Data Policy Evening: AdTech

Privitar HQ
05:45pm – 09:00pm | Tuesday 10th September 2019

Please come along to our next data policy evening on Tuesday the 10th September. The theme for the evening will be ‘Adtech’ and we’re very pleased to be welcoming Dr Michael Veale, one of the attendees of our first ever policy evening, a leading voice in the field, and a key agitator in the unfurling adtech story, providing his reflections on the issue.

What is adtech?

Generally people have been resistant to paying to access content online, and so a lot of websites are funded by selling advertising space on their webpages. As Elizabeth Denham explained in the ICO’s recent update report on adtech:

“When you visit a website, some of the ads you see have been specifically selected for you. As the site was loading, the website publisher auctioned a space on the page you are viewing, and an advertiser bought it because it specifically wants to reach people like you. The process can involve many companies, and happens in milliseconds. Billions of online ads are placed on webpages and apps in this way every day.

The process – known as real time bidding – relies on the potential advertiser seeing information about you. That information can be as basic as the device you’re using to view the webpage, or where in the country you are. But it can have a more detailed picture, including the websites you’ve visited, what your perceived interests are, even what health condition you’ve been searching for information about.”.

What’s the issue?

Back in September 2018 Dr Michael Veale, along with Mr Killock, from the Open Rights group, and supported by Dr Johnny Ryan from Brave, filed a complaint with the ICO, highlighting a range of ways in which they believed the adtech industry was in breach of the GDPR. The ICO followed up in June 2019 with the report quoted above, highlighting the various issues they saw with the industry and requiring the industry to respond before they completed another review in six months’ time.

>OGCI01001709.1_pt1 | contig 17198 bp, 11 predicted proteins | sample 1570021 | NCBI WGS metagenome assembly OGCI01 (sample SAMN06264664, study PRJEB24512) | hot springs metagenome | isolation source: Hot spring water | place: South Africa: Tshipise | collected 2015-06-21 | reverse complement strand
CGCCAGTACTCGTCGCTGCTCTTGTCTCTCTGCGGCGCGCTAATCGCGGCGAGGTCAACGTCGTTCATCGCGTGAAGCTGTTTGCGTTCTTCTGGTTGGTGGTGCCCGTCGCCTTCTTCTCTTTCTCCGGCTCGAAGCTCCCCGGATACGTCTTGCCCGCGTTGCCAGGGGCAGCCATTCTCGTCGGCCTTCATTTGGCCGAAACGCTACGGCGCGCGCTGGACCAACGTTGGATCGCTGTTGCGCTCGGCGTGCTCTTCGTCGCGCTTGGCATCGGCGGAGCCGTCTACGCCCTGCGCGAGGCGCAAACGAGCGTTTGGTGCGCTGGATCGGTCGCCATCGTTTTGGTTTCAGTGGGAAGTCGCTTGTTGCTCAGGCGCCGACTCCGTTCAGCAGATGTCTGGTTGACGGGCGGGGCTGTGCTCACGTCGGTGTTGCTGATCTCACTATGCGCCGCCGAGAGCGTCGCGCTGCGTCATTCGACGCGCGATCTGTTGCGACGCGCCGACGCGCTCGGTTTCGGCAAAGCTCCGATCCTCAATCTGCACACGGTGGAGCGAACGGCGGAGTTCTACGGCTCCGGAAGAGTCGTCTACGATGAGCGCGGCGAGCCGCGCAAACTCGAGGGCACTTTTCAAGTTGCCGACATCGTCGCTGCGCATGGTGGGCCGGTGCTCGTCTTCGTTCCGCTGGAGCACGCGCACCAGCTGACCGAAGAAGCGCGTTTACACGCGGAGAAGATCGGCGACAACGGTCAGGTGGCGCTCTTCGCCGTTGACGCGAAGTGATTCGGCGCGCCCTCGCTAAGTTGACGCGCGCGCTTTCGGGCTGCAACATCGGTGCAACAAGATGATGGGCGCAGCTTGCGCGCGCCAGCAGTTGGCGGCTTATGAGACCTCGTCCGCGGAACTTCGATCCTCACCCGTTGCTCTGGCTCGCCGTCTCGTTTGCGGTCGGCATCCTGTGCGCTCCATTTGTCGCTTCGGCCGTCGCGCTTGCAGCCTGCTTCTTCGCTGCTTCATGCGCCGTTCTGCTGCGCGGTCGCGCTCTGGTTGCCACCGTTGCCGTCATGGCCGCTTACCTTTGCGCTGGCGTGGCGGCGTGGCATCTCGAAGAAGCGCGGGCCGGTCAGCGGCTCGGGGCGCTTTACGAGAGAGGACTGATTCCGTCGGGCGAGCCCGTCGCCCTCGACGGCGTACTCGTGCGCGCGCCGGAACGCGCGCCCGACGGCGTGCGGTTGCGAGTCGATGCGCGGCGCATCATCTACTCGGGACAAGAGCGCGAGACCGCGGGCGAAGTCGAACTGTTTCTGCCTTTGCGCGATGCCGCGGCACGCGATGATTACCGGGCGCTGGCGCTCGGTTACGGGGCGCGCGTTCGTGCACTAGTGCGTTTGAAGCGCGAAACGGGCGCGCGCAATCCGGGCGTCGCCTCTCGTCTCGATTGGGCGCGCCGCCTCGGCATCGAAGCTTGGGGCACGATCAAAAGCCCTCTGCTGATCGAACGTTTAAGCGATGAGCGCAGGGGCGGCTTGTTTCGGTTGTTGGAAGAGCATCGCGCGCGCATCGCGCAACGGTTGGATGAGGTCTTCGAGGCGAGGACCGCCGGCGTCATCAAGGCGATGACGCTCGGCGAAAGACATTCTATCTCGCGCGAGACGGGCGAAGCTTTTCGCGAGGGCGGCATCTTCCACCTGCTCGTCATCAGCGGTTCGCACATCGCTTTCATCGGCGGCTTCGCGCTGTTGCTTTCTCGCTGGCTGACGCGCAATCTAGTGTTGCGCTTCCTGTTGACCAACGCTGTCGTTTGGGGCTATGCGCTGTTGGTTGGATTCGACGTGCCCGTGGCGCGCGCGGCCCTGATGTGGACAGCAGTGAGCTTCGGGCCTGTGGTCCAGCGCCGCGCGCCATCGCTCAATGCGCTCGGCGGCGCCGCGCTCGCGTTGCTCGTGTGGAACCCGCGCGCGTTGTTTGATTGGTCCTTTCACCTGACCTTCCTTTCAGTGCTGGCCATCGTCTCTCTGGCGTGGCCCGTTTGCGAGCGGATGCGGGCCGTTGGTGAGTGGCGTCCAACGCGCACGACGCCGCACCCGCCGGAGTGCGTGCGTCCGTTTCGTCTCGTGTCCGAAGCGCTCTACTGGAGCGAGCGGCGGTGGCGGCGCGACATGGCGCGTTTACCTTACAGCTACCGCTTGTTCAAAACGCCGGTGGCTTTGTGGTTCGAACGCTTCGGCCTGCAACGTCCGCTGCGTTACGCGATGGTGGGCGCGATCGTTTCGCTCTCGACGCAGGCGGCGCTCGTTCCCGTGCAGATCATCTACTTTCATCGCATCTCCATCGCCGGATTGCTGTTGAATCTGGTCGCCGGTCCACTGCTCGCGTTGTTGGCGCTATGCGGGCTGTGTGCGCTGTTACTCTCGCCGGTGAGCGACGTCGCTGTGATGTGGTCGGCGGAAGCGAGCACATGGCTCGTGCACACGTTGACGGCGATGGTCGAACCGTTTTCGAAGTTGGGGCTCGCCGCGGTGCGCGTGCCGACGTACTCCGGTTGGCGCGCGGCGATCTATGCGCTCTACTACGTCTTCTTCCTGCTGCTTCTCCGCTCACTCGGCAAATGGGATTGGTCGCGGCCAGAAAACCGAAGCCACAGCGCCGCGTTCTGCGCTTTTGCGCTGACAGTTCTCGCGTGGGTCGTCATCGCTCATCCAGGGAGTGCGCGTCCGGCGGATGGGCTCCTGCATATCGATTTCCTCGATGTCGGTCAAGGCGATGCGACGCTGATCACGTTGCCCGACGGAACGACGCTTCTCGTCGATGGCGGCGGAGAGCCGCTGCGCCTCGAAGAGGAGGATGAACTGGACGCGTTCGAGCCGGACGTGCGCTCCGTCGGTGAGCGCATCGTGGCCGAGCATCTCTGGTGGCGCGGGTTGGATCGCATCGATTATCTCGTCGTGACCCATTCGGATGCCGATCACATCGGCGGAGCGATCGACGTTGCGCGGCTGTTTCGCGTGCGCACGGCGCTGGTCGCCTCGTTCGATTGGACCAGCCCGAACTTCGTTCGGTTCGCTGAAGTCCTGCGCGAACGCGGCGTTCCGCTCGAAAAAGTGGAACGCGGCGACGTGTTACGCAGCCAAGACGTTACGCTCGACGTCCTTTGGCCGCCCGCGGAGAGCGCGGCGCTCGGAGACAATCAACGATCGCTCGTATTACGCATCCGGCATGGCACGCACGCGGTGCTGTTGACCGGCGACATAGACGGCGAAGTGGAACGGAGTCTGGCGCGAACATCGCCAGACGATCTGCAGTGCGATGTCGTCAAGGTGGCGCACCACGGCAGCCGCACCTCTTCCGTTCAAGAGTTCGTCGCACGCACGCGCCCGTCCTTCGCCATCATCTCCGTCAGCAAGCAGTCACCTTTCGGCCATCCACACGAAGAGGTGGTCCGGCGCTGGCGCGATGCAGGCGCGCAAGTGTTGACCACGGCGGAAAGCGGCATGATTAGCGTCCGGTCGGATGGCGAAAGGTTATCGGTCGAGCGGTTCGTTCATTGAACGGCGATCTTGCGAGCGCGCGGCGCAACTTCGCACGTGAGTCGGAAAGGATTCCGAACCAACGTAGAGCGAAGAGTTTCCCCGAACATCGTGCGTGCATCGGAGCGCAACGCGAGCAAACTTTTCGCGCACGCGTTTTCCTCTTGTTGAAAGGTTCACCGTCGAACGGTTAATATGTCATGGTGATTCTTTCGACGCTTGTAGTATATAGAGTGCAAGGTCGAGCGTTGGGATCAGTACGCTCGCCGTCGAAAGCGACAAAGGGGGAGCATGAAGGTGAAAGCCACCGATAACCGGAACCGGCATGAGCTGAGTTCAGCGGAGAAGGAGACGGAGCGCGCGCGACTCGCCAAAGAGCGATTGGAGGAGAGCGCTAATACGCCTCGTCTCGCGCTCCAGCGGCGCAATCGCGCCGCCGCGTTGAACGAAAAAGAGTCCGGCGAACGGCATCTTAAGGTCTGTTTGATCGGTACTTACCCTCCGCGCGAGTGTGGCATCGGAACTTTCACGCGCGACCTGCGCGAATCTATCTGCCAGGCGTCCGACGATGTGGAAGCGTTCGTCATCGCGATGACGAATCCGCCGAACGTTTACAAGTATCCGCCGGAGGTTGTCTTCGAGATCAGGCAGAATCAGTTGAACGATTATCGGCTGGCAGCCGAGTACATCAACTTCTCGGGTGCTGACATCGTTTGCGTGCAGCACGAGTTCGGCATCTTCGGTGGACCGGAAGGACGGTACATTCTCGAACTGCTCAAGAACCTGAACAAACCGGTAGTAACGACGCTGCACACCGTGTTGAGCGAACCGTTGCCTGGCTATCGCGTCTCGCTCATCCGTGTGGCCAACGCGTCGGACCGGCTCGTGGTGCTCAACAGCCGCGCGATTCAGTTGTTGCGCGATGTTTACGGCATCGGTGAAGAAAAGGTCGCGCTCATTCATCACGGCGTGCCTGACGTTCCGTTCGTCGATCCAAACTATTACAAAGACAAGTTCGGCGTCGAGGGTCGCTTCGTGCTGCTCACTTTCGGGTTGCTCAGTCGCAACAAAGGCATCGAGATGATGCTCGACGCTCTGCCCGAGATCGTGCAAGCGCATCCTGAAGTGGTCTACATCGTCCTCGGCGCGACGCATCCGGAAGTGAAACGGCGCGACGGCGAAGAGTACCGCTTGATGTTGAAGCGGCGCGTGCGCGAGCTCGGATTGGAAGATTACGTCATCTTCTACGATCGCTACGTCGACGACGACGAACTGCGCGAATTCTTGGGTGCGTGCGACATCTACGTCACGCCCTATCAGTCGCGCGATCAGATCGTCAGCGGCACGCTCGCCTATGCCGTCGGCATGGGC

Why does this matter?

Adtech is an example of a complex industry that many people don’t understand, even though it shares data about them and makes automated decision on the basis of that data. As such it seems to go against several of the core principles of the GDPR. Is it right to allow data I didn’t know was being collected about me to be shared with potentially hundreds of organisations I have no awareness of or interaction with, to show me ads that could potentially harm me? How could that be compliant with GDPR principles of lawfulness, transparency, and security?

As this type of advertising pays for a lot of the online content we consume, changes to how it works could have ramifications for what the web itself looks like, not just affecting the ads we see and what the advertisers see about us, but also what content we see, and how we get to see it.

In Michael’s own words:

“The current adtech ecosystem is clearly not fit for purpose, and is leaky by design and encourages huge data retention and profiling and tracking at scale. Yet changing it might have centralising tendencies, empowering large technology firms such as Google and Facebook, which creates a further set of problems. Where are the best leverage points for a better Web? Browsers or browser engines? Plug-ins? Do-not-track signals? Local modelling and federated learning?

Publishers and advertisers are also struggling, with adtech creaming off as much as 60-70% of the money spent on each add, and suffocating journalism and other media as a result. Might technical interventions rectify this situation too in a way that does not damage privacy?

What skills does a regulator need, and what exact moves should it take to be the most effective at transforming this type of system? Which actors in the advertising industry need to be held to account the most, and which have the most potential to lever the system into a much better state, with significantly limited surveillance infrastructure while avoiding centralised power?

Should we be afraid of hardware/software walled gardens, such as Apple, imposing its own solutions which might respect privacy-as-confidentiality but centralise market and manipulation power into those walled gardens?”

The Agenda

  • 5.45 – 6.30: General discussion and networking over food and drinks
  • 6.30 – 7.00: Reflections on the theme of Adtech from Dr Michael Veale, followed by Q&A
  • 7.00 – 8.00: Debate of selected questions in groups
  • 8.00 – 9.00: Back to open discussion, food, and drinks

The selected questions for debate will be:

  • Is behavioural advertising worth it: for publishers, advertisers or consumers?
  • What realistic role should users have in understanding or exercising rights over Adtech?
  • What might technologies for privacy preserving targeting offer, and how might markets move towards them?

We try to keep the event relatively small to enable group discussions, but if you think there’s someone who would be particularly interested in the topic then please let us know and we’d be happy to invite them.

Please come and join us for an evening of food, drinks, lively debate, and all things data policy.

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